Heroin, also called “hell dust,” is a semi-synthetic derivative of an opioid made from the resin of the opium poppy plant. It is a white or black powder that is smoked or snorted. When mixed with water, it can be injected intravenously.
Heroin binds to opioid receptors in the brain and the spinal cord. Because it acts similarly with opioids, it can also produce analgesic effects, which make it prone to abuse. Much like other recreational drugs, heroin has the ability to bring about feelings of euphoria and intense pleasure in just a matter of minutes.
PCP, also known as angel dust, was initially advertised as an anesthetic but was eventually withdrawn from the market because of its adverse neuropsychiatric effects such as hallucinations. PCP can be taken either orally, intravenously or through smoking. It is considered one of the most dangerous illicit drugs because of its toxic effects in the nervous system. Thankfully, PCP use has steadily declined in the last few decades.
Lysergic acid diethylamide (LSD)
LSD is a potent hallucinogen that was previously explored for and utilized in the treatment of psychosis, alcoholism, and criminal behavior. Like PCP, the use of LSD as a recreational drug has consistently dropped over the last few years.
Health Risks of Illicit Drug Abuse
The mortality rates among illicit drug users are up to 14 times higher than the general population. Most of the casualties are young adults whose deaths were primarily preventable. The major causes of death attributable to illicit drug use are overdose, suicide, and accidents. However, the single most significant cause of mortality among drug users is stroke. In fact, drug use may be the most common predisposing factor for stroke in patients below 35.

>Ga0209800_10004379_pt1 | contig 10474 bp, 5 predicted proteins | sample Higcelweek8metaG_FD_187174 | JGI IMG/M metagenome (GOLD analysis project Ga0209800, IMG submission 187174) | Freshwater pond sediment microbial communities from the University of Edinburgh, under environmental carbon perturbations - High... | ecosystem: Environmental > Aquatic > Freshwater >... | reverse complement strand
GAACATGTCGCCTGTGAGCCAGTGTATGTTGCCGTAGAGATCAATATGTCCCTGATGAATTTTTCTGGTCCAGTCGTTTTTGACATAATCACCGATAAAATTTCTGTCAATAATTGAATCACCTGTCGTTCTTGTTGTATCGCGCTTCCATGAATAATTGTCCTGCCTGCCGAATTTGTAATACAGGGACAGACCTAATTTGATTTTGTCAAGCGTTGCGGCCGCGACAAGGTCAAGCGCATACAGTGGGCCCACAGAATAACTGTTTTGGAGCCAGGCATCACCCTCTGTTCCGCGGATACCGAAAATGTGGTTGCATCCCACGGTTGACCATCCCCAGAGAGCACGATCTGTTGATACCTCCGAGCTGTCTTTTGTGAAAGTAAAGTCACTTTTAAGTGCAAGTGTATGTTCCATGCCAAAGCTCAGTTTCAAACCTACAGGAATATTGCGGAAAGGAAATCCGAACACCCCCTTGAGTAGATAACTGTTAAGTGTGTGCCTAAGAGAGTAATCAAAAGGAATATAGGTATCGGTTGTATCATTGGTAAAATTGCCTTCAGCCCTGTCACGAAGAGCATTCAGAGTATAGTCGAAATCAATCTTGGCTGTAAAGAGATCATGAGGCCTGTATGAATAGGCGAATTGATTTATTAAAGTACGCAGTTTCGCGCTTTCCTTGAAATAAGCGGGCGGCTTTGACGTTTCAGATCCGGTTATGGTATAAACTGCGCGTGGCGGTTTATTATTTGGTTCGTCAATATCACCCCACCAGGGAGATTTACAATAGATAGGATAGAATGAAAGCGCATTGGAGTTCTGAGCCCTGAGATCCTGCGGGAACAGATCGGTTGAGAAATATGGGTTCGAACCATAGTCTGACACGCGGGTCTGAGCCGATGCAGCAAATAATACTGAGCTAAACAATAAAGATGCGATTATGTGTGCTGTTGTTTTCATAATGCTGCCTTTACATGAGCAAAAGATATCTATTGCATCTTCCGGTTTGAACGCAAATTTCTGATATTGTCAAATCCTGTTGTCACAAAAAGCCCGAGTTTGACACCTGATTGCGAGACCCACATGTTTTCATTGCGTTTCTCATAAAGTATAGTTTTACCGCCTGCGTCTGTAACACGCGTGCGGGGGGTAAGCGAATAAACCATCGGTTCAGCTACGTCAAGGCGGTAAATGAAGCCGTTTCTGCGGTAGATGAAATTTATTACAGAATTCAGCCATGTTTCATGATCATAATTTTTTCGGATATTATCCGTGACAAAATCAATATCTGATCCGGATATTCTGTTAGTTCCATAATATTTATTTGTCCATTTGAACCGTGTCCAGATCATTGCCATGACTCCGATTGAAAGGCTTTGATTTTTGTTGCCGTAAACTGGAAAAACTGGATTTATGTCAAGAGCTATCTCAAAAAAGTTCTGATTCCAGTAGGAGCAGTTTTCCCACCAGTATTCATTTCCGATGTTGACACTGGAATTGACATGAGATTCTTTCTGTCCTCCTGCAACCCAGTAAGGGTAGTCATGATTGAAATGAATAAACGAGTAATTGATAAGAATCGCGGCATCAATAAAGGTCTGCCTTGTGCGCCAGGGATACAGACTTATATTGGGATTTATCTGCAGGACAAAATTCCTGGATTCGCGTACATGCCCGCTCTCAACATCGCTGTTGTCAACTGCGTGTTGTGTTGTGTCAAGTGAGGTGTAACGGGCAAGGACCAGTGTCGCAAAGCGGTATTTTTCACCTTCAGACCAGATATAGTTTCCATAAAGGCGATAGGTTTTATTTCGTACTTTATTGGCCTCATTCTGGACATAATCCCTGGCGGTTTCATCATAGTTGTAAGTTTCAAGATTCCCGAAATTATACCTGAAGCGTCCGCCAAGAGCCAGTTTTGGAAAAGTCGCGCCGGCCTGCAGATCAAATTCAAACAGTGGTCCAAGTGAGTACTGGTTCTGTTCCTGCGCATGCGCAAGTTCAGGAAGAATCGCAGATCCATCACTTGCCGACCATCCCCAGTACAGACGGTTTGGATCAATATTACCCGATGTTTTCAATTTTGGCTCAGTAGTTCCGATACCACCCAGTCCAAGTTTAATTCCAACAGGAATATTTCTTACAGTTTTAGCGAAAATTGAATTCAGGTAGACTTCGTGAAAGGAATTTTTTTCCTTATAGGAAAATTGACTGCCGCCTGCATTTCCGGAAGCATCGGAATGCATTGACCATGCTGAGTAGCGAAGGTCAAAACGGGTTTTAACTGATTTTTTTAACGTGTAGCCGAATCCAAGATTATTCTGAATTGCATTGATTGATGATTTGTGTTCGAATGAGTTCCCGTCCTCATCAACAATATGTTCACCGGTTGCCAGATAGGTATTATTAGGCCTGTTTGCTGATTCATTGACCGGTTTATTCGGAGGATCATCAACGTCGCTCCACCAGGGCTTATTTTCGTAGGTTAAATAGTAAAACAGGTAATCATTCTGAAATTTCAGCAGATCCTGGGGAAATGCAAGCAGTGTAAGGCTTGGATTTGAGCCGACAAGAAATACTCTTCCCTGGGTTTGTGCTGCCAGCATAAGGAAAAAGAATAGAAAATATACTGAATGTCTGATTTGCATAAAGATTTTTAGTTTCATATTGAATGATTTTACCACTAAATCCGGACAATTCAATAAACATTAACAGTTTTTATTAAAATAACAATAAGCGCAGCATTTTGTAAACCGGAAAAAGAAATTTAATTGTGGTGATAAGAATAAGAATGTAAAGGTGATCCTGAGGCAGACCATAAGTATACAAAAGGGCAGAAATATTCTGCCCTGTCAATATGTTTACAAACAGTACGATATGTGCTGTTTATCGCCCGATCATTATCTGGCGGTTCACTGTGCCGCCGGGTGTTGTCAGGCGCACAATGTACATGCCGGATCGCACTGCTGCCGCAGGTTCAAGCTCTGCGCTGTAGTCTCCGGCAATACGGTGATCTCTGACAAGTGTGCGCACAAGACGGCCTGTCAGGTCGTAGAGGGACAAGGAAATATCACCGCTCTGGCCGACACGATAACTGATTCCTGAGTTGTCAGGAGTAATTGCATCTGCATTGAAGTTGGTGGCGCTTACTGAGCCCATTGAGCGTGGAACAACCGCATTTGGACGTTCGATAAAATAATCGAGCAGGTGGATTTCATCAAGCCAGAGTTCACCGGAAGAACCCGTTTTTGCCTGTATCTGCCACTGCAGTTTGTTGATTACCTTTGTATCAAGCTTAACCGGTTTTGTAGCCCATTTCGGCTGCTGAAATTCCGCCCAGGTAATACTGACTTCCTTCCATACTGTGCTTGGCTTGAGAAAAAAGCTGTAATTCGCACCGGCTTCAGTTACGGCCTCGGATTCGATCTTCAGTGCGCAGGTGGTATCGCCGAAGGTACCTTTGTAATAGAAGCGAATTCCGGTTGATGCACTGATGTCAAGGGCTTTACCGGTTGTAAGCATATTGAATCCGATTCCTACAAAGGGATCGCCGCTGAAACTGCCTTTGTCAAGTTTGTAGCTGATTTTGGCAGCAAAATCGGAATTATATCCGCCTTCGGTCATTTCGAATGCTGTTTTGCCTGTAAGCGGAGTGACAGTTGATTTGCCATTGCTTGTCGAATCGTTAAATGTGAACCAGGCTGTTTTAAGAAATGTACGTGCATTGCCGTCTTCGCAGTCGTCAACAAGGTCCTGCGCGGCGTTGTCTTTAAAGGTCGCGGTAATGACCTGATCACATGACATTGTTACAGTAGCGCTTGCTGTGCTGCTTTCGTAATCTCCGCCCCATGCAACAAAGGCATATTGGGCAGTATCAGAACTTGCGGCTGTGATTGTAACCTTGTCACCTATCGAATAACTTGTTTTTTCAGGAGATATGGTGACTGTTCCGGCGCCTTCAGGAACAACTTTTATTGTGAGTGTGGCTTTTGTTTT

Other health risks correlated with illicit drug use are cardiac failure, brain hemorrhage, kidney failure, hepatitis, and HIV. HIV accounts for millions of deaths among injectable drug users worldwide. In low- and middle-income countries, injectable drugs are the primary driver of HIV epidemics among its users.
Apart from general medical conditions, drug dependence also causes preventable injuries that may result from accidents or criminal activities. Because illicit drugs have the potential to alter one’s cognition and behavior, they can manipulate a user into engaging in risky behaviors that can lead to physical trauma and injuries.
Treatment for Illicit Drug Abuse
Many treatment modalities have been successful in addressing and treating illicit drug abuse. Pharmacologic therapy, psychotherapy, and application of medical devices have all been proven to help patients recover from drug addiction. Psychotherapy is another effective modality of treatment for illicit drug abuse.
There are many forms of psychotherapy – each of which has their own advantages and benefits. Cognitive-behavioral therapy or CBT is a form of psychotherapy where counsellors help patients identify and recognize their own negative behavior. When patients become self-aware, it facilitates behavioral modifications, empowers them to seek recovery, and most importantly, helps them stick to their treatment plans. Cognitive-behavioral therapy also provides them with mental clarity so that they can learn alternative ways to cope with their problems.
On top of psychotherapeutic interventions, detoxification and withdrawal management are also employed in the treatment of illicit drug abuse. The process of detoxification is a medically supervised course of withdrawal from drug dependence. Detoxification aims to minimize withdrawal symptoms and gives time for users to reconsider their drug use. Detoxification is best instituted along with psychotherapeutic interventions such as CBT to ensure maximum benefits for patients.
Studies have also shown successful pharmacological interventions for heroin and other opioid dependence. Methadone, buprenorphine, and even morphine maintenance have proven effective in treating heroin addiction. Methadone, in particular, has additional benefits as it decreases the rate of HIV transmission through sharing of needles. However, no maintenance pharmacotherapies have been proven to be efficacious in addressing cannabis and cocaine dependence. Thus, psychotherapy is considered the cornerstone of management of addiction to these particular drugs.